While going over your moving checklist you say to your dog, Max,
“It says this is everything I need to consider yet it feels like I am forgetting something”
Max cocks his head and give you a “Rrruff”!
The typical things of the moving ordeal are on every checklist, yet somehow the needs of the family’s best friend, seem to escape everyone’s mind. Here are the essential things to consider when planning a move with your pet.
1. Pet Anxiety and emotional turbulence
Just like people, the moving process can be stressful for pets. Packing, travel, a new environment, as well as new people and smells can all cause confusion and anxiety. The upheaval can be very overwhelming for your pet, so here are tips to limit the emotional upset:
- Pack slowly and give reassurance to your pet during this time.
- Pack your pet’s belongings (such as food, toys, and bed) last.
- During the packing, moving, and unpacking stages, stick to your pet’s schedule. The goal is to have as little disruption as possible.
- Keep calm. Pets are extremely attuned to their owner’s emotions – so if you are stressed, your dog or cat will be too.
- On moving day, have your pet stay at a trusted and familiar doggy daycare or friend’s house to limit the disturbance and reintroduce your pet once your new home is organized and their area is set up.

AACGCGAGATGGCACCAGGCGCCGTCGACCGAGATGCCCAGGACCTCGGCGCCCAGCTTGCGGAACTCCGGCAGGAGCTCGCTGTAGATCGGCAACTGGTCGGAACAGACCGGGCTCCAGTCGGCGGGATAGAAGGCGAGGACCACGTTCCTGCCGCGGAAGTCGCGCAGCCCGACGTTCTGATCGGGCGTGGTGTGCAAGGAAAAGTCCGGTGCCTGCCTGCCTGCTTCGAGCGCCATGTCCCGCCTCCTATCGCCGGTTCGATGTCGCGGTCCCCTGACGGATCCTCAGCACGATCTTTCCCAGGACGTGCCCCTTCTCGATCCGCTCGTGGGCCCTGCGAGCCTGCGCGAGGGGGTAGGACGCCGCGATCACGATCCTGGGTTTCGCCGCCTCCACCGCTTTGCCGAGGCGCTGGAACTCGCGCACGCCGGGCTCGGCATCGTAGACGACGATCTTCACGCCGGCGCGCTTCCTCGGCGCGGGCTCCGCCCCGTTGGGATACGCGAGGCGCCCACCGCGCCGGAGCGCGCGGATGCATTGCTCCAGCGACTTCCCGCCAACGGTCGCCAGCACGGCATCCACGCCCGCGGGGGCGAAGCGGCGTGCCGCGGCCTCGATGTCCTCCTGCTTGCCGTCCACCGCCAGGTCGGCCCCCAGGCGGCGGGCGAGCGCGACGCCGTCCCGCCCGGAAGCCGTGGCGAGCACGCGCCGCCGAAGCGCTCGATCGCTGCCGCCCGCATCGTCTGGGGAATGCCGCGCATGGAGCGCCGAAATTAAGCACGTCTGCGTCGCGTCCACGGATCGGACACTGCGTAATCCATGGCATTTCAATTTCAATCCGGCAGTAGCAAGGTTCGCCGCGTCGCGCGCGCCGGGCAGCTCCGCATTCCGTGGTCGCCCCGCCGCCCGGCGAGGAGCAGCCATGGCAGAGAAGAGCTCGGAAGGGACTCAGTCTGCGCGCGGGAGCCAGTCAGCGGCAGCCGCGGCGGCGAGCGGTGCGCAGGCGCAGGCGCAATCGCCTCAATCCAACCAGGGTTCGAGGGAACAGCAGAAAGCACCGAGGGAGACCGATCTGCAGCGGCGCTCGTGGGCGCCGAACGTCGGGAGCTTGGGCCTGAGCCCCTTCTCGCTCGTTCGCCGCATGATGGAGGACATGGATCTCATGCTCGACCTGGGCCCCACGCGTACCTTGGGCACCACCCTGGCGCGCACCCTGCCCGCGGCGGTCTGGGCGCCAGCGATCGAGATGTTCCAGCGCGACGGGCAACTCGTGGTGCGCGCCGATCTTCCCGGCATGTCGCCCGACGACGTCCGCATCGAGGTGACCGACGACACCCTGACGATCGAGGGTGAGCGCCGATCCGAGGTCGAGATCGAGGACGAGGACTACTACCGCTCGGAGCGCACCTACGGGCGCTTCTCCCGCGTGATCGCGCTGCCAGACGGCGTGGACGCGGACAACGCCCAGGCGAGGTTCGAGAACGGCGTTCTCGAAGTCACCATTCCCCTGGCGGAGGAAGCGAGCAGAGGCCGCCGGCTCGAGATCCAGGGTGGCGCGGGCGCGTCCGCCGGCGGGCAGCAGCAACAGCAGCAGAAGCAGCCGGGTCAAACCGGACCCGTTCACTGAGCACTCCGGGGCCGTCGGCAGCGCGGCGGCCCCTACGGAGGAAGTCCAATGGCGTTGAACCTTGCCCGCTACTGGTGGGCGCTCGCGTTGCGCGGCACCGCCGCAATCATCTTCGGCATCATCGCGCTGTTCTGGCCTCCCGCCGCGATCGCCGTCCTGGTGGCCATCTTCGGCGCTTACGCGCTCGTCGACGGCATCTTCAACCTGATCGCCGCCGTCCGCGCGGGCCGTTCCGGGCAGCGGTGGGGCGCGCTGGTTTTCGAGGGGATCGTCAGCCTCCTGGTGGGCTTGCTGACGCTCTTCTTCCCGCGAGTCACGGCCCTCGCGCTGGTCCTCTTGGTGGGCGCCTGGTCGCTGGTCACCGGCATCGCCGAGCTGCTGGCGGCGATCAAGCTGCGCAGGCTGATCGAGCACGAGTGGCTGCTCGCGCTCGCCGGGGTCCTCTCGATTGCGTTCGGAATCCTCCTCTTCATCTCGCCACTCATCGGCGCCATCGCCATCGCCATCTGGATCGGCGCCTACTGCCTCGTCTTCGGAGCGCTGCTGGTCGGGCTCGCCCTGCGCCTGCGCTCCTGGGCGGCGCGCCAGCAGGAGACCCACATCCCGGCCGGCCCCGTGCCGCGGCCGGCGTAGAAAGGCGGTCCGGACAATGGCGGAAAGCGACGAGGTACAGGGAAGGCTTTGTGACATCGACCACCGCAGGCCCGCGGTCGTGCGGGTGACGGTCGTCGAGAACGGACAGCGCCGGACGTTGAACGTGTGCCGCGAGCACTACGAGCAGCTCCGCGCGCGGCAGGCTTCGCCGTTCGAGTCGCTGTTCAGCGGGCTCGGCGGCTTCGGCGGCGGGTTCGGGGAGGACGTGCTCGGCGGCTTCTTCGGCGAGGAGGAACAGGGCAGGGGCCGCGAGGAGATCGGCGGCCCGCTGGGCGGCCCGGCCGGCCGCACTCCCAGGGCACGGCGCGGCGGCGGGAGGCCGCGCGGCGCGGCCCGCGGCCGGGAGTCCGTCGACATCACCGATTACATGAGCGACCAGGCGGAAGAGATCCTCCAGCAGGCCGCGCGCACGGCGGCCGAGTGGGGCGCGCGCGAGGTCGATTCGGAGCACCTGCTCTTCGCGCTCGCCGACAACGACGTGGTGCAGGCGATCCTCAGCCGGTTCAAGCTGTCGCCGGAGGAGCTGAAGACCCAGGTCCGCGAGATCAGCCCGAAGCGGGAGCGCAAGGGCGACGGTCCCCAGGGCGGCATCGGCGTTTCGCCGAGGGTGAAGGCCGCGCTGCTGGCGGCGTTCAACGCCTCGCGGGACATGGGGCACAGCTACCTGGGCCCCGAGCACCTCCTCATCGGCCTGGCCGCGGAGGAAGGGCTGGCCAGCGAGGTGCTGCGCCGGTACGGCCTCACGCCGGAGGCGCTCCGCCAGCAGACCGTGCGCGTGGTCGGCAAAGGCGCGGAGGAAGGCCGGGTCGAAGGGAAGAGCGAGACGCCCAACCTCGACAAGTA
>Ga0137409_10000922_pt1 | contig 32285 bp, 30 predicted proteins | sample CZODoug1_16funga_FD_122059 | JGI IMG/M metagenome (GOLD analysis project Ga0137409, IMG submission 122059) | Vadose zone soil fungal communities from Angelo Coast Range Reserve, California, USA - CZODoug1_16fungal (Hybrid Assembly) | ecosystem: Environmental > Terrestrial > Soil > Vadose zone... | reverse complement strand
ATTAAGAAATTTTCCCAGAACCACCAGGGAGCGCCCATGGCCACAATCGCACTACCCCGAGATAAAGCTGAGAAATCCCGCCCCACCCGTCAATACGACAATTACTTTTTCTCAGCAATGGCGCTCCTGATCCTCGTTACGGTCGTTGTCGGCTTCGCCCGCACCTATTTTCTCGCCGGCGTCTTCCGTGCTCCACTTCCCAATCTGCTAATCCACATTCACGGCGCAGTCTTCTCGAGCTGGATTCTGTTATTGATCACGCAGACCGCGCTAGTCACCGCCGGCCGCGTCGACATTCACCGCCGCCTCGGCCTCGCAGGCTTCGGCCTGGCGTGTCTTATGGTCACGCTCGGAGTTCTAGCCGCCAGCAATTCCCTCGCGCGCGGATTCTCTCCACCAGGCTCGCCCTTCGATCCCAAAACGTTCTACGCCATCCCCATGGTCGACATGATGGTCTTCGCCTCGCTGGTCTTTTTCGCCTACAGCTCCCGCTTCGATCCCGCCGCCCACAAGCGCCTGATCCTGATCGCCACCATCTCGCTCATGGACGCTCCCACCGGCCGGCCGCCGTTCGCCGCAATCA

- Allow your pet to explore at their own pace, encourage them but also respect their boundaries.
2. Pet Travel
It is always ideal to personally travel with your pet to your new home so they feel safe and secure. Make sure carriers and/or dog seat belts are purchased and familiarized before moving day, There will already be a lot going on so you want your pet to have as much familiarity as possible. If flying is necessary for your move, make sure you have checked all of the requirements, vaccines, and have the necessary paperwork.
3. Veterinary Care
Your vet is a great resource – use them! If your pet is particularly anxious they can recommend things to alleviate some of this distress. It is a good idea to get a check up before the move to make sure they are healthy and ask about any vaccines that they may need to ensure they are up to date on everything. When there, ask for a copy of your pet’s medical records and if your vet has any recommendations for vets in your new area.
Other things to consider…
If your pet is microchipped, be sure to update the address information and get a new tag for your pet’s collar. New surroundings can be very confusing and if your pet does get lost these are essential for getting your pet home safe and sound.
Before moving, research local pet stores, dog walkers, dog parks and any bylaws that may apply in your new area.
Moving can be stressful for both you and your pet but if properly prepared you can transition them to your new home without any cat-astrophes!